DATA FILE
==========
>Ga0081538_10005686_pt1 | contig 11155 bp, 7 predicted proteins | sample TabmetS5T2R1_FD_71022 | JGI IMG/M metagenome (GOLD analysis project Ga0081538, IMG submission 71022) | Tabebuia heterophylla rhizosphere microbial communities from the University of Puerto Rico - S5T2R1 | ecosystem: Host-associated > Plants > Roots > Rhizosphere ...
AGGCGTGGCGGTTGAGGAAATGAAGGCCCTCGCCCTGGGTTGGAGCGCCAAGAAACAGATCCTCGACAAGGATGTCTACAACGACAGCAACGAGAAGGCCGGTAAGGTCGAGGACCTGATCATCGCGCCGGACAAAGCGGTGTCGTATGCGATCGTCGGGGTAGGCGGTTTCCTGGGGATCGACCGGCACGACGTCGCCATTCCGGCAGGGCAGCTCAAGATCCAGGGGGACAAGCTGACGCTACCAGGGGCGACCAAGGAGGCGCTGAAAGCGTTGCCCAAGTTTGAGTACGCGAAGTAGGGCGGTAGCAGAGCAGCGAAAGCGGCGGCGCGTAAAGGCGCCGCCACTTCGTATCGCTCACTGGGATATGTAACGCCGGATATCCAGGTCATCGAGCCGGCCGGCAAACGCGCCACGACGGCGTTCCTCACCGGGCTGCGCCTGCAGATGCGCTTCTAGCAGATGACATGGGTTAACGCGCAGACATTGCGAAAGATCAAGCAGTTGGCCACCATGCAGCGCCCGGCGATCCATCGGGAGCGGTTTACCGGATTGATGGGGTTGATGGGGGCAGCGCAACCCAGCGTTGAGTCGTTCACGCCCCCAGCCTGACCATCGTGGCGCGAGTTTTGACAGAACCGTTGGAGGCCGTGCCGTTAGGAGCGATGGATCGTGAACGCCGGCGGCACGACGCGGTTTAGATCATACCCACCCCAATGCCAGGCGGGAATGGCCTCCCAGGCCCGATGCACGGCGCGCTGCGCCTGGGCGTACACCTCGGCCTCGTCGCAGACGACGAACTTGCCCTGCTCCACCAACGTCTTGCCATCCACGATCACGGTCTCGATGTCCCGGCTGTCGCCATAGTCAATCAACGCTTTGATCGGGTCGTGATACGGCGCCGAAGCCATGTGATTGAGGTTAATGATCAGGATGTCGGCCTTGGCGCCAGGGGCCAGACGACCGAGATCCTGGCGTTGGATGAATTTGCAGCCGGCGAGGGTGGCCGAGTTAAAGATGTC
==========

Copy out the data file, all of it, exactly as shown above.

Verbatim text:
>Ga0081538_10005686_pt1 | contig 11155 bp, 7 predicted proteins | sample TabmetS5T2R1_FD_71022 | JGI IMG/M metagenome (GOLD analysis project Ga0081538, IMG submission 71022) | Tabebuia heterophylla rhizosphere microbial communities from the University of Puerto Rico - S5T2R1 | ecosystem: Host-associated > Plants > Roots > Rhizosphere ...
AGGCGTGGCGGTTGAGGAAATGAAGGCCCTCGCCCTGGGTTGGAGCGCCAAGAAACAGATCCTCGACAAGGATGTCTACAACGACAGCAACGAGAAGGCCGGTAAGGTCGAGGACCTGATCATCGCGCCGGACAAAGCGGTGTCGTATGCGATCGTCGGGGTAGGCGGTTTCCTGGGGATCGACCGGCACGACGTCGCCATTCCGGCAGGGCAGCTCAAGATCCAGGGGGACAAGCTGACGCTACCAGGGGCGACCAAGGAGGCGCTGAAAGCGTTGCCCAAGTTTGAGTACGCGAAGTAGGGCGGTAGCAGAGCAGCGAAAGCGGCGGCGCGTAAAGGCGCCGCCACTTCGTATCGCTCACTGGGATATGTAACGCCGGATATCCAGGTCATCGAGCCGGCCGGCAAACGCGCCACGACGGCGTTCCTCACCGGGCTGCGCCTGCAGATGCGCTTCTAGCAGATGACATGGGTTAACGCGCAGACATTGCGAAAGATCAAGCAGTTGGCCACCATGCAGCGCCCGGCGATCCATCGGGAGCGGTTTACCGGATTGATGGGGTTGATGGGGGCAGCGCAACCCAGCGTTGAGTCGTTCACGCCCCCAGCCTGACCATCGTGGCGCGAGTTTTGACAGAACCGTTGGAGGCCGTGCCGTTAGGAGCGATGGATCGTGAACGCCGGCGGCACGACGCGGTTTAGATCATACCCACCCCAATGCCAGGCGGGAATGGCCTCCCAGGCCCGATGCACGGCGCGCTGCGCCTGGGCGTACACCTCGGCCTCGTCGCAGACGACGAACTTGCCCTGCTCCACCAACGTCTTGCCATCCACGATCACGGTCTCGATGTCCCGGCTGTCGCCATAGTCAATCAACGCTTTGATCGGGTCGTGATACGGCGCCGAAGCCATGTGATTGAGGTTAATGATCAGGATGTCGGCCTTGGCGCCAGGGGCCAGACGACCGAGATCCTGGCGTTGGATGAATTTGCAGCCGGCGAGGGTGGCCGAGTTAAAGATGTC